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Daily Dutch News in English

The EHEC bacteria in The Netherlands

In Germany, many people have become ill after they were infected with the EHEC bacteria, and some have died. Currently, there are 8 known cases of EHEC infection in the Netherlands, all in people who had recently visited northern Germany.

EHEC, (enterohemorrhagic E. coli, also described as Shiga toxin-producing E. coli (STEC)) is a toxic strain of normal intestinal bacteria. It causes an infection of the large intestine and can even lead to serious kidney complications.
Source of contamination

The source of contamination is still shrouded in uncertainty, causing considerable anxiety among the general public. The German public health authorities and EU experts are making every effort to identify the primary source of contamination.

EHEC strain found on Dutch beetroot sprouts
The Dutch Food and Consumer Product Safety Authority (nVWA) has found an EHEC strain on a consignment of beetroot sprouts produced by a Dutch grower. It is not the O104 strain that has caused the outbreak in Germany. As a precaution, however, the Minister of Health, Welfare and Sport, Edith Schippers, has ordered that the products be taken off the market.
Impact on vegetable exports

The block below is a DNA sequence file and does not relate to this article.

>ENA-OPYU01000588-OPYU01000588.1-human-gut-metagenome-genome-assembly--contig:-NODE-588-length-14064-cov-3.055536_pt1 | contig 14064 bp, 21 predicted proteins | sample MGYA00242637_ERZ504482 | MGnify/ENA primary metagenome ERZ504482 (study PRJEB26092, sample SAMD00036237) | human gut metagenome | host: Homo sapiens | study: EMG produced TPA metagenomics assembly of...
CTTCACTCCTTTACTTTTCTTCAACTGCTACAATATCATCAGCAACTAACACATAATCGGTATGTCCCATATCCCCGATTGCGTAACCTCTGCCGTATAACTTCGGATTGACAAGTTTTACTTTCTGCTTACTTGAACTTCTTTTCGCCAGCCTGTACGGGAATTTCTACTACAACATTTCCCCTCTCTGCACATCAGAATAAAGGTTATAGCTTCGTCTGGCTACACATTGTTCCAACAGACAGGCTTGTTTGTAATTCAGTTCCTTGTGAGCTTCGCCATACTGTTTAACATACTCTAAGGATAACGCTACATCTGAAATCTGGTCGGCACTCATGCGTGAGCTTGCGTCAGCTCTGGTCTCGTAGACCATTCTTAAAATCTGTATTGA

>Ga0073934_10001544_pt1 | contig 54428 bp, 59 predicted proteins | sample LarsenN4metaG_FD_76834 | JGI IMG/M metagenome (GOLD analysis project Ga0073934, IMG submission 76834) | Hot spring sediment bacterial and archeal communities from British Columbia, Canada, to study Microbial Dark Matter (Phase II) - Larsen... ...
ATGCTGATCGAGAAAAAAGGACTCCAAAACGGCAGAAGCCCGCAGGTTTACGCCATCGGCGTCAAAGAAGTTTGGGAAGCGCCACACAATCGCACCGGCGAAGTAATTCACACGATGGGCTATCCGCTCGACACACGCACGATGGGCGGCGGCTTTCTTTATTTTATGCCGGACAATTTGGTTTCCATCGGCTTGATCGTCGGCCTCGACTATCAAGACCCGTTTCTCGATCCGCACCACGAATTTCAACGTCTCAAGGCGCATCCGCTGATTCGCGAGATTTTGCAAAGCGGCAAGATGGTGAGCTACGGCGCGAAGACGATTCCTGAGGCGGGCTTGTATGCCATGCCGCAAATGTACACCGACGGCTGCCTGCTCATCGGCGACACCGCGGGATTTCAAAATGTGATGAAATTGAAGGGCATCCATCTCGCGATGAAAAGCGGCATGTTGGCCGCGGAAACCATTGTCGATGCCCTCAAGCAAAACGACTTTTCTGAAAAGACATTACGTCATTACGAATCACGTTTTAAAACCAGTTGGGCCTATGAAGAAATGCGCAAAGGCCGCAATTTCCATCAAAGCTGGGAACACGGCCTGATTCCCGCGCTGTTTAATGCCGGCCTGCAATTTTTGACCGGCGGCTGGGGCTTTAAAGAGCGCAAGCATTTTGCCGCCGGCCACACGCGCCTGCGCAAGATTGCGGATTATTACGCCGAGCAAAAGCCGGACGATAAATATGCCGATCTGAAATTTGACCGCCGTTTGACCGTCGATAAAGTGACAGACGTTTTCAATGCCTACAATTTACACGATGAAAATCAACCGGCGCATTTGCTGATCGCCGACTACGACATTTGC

The uncertainty surrounding the source of contamination is affecting Dutch growers. Dutch exports of cucumbers, tomatoes, lettuce and bell peppers, valued at about €1.1 billion euros a year, have fallen sharply.
Support for growers

The Minister for Agriculture and Foreign Trade, Henk Bleker, is investigating the scope for support to the market gardening sector, for instance through the common market organisation for fruit and vegetables. The Minister has also called for the European Commission to set up a contingency fund for the sector.
Russian import ban

Last week, Russia banned the import of fruit and vegetables from the EU. The Netherlands exports about 200 million euros’ worth of fruit and vegetables to Russia each year. The import ban is currently costing about 15 million euros a week.

Mr Bleker has discussed the import ban with his counterparts in Moscow. They have agreed that the import of Dutch fruit and vegetables will be resumed as soon as Dutch and Russian technical experts agree on the conditions that must be in place to establish the safety of Dutch products.